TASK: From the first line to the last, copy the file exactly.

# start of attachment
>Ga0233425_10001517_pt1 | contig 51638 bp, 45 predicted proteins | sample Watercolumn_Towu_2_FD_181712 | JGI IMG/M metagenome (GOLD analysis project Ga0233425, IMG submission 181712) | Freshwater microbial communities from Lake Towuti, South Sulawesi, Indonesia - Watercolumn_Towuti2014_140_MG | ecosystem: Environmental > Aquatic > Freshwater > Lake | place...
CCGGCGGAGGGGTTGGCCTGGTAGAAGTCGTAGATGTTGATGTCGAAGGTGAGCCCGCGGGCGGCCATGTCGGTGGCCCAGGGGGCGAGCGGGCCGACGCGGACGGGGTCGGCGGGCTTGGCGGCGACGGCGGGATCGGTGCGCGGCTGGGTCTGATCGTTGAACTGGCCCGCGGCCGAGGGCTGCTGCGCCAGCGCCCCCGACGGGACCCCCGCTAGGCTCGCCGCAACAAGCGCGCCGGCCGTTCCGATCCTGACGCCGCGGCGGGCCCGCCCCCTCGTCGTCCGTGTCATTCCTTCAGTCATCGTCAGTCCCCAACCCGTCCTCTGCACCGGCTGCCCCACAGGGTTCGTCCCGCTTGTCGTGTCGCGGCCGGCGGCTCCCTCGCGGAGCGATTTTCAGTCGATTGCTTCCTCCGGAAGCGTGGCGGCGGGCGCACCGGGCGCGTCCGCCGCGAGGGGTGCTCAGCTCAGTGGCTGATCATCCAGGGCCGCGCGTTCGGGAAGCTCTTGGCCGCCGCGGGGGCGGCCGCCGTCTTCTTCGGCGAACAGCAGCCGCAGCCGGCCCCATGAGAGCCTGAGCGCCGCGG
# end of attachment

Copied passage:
>Ga0233425_10001517_pt1 | contig 51638 bp, 45 predicted proteins | sample Watercolumn_Towu_2_FD_181712 | JGI IMG/M metagenome (GOLD analysis project Ga0233425, IMG submission 181712) | Freshwater microbial communities from Lake Towuti, South Sulawesi, Indonesia - Watercolumn_Towuti2014_140_MG | ecosystem: Environmental > Aquatic > Freshwater > Lake | place...
CCGGCGGAGGGGTTGGCCTGGTAGAAGTCGTAGATGTTGATGTCGAAGGTGAGCCCGCGGGCGGCCATGTCGGTGGCCCAGGGGGCGAGCGGGCCGACGCGGACGGGGTCGGCGGGCTTGGCGGCGACGGCGGGATCGGTGCGCGGCTGGGTCTGATCGTTGAACTGGCCCGCGGCCGAGGGCTGCTGCGCCAGCGCCCCCGACGGGACCCCCGCTAGGCTCGCCGCAACAAGCGCGCCGGCCGTTCCGATCCTGACGCCGCGGCGGGCCCGCCCCCTCGTCGTCCGTGTCATTCCTTCAGTCATCGTCAGTCCCCAACCCGTCCTCTGCACCGGCTGCCCCACAGGGTTCGTCCCGCTTGTCGTGTCGCGGCCGGCGGCTCCCTCGCGGAGCGATTTTCAGTCGATTGCTTCCTCCGGAAGCGTGGCGGCGGGCGCACCGGGCGCGTCCGCCGCGAGGGGTGCTCAGCTCAGTGGCTGATCATCCAGGGCCGCGCGTTCGGGAAGCTCTTGGCCGCCGCGGGGGCGGCCGCCGTCTTCTTCGGCGAACAGCAGCCGCAGCCGGCCCCATGAGAGCCTGAGCGCCGCGG